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Louisville Therapists

Browse these therapists with great ratings from Thumbtack customers in Louisville.

Top Pro
  • 9 years in business
  • 148 hires on Thumbtack
  • Top Pro on Thumbtack
Stacie S.
Verified review

An excellent therapist. Very caring, understanding, knowledgeable and helpful. Excellent responsiveness and scheduling. Very good rates. Highly Recommended!

  • 10 years in business
Richard S.
Verified review

We have had multiple community based interventions, private therapists, and psychiatrists with our grandson with regard to symptoms associated with cerebral palsy and ADHD. While there were some improvements we were dissatisfied with the results. We came into contact with TJ through his association with one of the those agencies. We were pleased with his interaction with David and sought his services in the private setting and have seen very positive results. He provides personalized interventions with care, compassion, confidence building, and dignity. We continue to use and support him in his service and care of our child. We feel that he offers a valuable service to those whom he serves. We continue to praise him both privately and publicly. We would and do recommend him and his services

Joyce D Scherdin
4.9
from 7 reviews
  • 4 years in business
  • 15 hires on Thumbtack
Ashlee B.
Verified review

Joyce is a wonderful caring and compassionate counselor. She helped me get through a very difficult time in my life and I would not be where I am today without her guidance and support. It can be very frustrating to find the right "fit" when it comes to searching for a mental health counselor or therapist. After a few tries with others that did not work out, she was the perfect fit for me.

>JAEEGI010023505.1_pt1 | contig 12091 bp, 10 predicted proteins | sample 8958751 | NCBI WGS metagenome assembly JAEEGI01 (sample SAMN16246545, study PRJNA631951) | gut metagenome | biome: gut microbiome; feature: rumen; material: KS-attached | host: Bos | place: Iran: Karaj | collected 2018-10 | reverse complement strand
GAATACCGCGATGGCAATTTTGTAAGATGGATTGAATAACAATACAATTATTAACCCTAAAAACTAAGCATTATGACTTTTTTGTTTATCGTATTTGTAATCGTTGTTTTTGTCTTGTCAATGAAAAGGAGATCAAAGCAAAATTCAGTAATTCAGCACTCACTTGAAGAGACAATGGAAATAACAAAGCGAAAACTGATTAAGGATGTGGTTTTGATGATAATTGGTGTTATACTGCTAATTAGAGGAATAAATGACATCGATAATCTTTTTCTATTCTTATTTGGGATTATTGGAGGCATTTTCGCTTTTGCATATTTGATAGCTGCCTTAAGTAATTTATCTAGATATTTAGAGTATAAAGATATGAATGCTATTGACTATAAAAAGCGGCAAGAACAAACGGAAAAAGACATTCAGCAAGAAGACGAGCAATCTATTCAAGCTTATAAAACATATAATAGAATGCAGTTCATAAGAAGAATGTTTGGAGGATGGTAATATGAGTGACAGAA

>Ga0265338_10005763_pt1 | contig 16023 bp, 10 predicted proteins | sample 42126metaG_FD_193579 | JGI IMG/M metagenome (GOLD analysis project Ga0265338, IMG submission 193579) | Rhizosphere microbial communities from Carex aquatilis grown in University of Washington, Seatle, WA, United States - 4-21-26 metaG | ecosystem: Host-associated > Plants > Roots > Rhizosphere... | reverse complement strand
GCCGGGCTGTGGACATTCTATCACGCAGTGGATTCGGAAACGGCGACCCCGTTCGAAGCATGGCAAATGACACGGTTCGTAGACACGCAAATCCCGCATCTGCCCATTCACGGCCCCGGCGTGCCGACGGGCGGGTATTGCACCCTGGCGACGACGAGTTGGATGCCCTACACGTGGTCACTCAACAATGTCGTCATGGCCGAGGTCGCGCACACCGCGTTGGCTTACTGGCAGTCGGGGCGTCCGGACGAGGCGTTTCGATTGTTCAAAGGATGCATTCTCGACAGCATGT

Jessica M King, LLC
5.0
from 2 reviews
    Joshua H.
    Verified review

    Best therapist I've had by far. Does not act high and mighty like other therapists or push an agenda. She truly wants to do what is best for you. She took it slow with me and gradually helped to push me and get to where I am today to be a better person for my family and myself.

    • 1 year in business
    • 5 hires on Thumbtack
    Josephine L.
    Verified review

    We have tried several therapists and so far they have given me the response that I feel very unhelpful to our marriage. Diahanna's approach was not the norm and to our surprise, we're on a great path to saving out marriage. Thank you and will continue our sessions with you!

    Karen Raby, LMFT
    5.0
    from 1 review
    • 1 hire on Thumbtack
    Deborah M.
    Verified review

    I am so glad that I found Karen. I have been searching, for what seems like forever, for a therapist that I felt comfortable with. She helped me get through some very difficult experiences. I highly recommend her services.

    Megan O.
    Verified review

    I have had Angela as both a creative living coach and reiki practitioner. Incredibly gifted, caring, with expertise that cross many areas of study. I felt that her multi faceted knowledge helped me greatly to see how I could integrate my creativity into my life, while inspiring new ways of thinking towards myslef, others and universe. Great energy! Would absolutely recommend!

    Scorpio Therapeutics
    1.0
    from 1 review
      About